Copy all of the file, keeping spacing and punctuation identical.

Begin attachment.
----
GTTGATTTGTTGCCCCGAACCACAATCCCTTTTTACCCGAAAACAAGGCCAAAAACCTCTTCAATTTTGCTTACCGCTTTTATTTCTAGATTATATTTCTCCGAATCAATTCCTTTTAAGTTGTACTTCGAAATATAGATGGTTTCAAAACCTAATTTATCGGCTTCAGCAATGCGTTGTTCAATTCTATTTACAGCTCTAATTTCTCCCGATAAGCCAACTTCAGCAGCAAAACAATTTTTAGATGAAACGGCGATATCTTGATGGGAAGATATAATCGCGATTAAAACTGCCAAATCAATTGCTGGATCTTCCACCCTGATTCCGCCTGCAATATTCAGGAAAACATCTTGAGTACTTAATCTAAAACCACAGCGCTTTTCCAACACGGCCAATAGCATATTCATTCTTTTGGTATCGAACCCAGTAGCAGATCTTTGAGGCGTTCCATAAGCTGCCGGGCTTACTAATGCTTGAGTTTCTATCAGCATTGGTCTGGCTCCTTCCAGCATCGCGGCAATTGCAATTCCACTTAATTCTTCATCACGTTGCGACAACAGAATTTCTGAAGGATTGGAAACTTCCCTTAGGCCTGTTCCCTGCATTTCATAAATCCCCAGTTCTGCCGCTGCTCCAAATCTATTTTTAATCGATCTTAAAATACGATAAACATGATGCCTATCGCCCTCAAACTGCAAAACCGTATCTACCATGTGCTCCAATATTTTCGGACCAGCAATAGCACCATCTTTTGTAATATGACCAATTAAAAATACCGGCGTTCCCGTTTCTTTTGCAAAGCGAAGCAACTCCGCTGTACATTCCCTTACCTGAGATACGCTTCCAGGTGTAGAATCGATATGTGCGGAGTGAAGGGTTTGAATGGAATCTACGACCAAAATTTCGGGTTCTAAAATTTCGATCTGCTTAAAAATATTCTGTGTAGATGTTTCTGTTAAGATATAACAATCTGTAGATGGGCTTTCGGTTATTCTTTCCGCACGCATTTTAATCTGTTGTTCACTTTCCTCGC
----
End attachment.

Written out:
GTTGATTTGTTGCCCCGAACCACAATCCCTTTTTACCCGAAAACAAGGCCAAAAACCTCTTCAATTTTGCTTACCGCTTTTATTTCTAGATTATATTTCTCCGAATCAATTCCTTTTAAGTTGTACTTCGAAATATAGATGGTTTCAAAACCTAATTTATCGGCTTCAGCAATGCGTTGTTCAATTCTATTTACAGCTCTAATTTCTCCCGATAAGCCAACTTCAGCAGCAAAACAATTTTTAGATGAAACGGCGATATCTTGATGGGAAGATATAATCGCGATTAAAACTGCCAAATCAATTGCTGGATCTTCCACCCTGATTCCGCCTGCAATATTCAGGAAAACATCTTGAGTACTTAATCTAAAACCACAGCGCTTTTCCAACACGGCCAATAGCATATTCATTCTTTTGGTATCGAACCCAGTAGCAGATCTTTGAGGCGTTCCATAAGCTGCCGGGCTTACTAATGCTTGAGTTTCTATCAGCATTGGTCTGGCTCCTTCCAGCATCGCGGCAATTGCAATTCCACTTAATTCTTCATCACGTTGCGACAACAGAATTTCTGAAGGATTGGAAACTTCCCTTAGGCCTGTTCCCTGCATTTCATAAATCCCCAGTTCTGCCGCTGCTCCAAATCTATTTTTAATCGATCTTAAAATACGATAAACATGATGCCTATCGCCCTCAAACTGCAAAACCGTATCTACCATGTGCTCCAATATTTTCGGACCAGCAATAGCACCATCTTTTGTAATATGACCAATTAAAAATACCGGCGTTCCCGTTTCTTTTGCAAAGCGAAGCAACTCCGCTGTACATTCCCTTACCTGAGATACGCTTCCAGGTGTAGAATCGATATGTGCGGAGTGAAGGGTTTGAATGGAATCTACGACCAAAATTTCGGGTTCTAAAATTTCGATCTGCTTAAAAATATTCTGTGTAGATGTTTCTGTTAAGATATAACAATCTGTAGATGGGCTTTCGGTTATTCTTTCCGCACGCATTTTAATCTGTTGTTCACTTTCCTCGC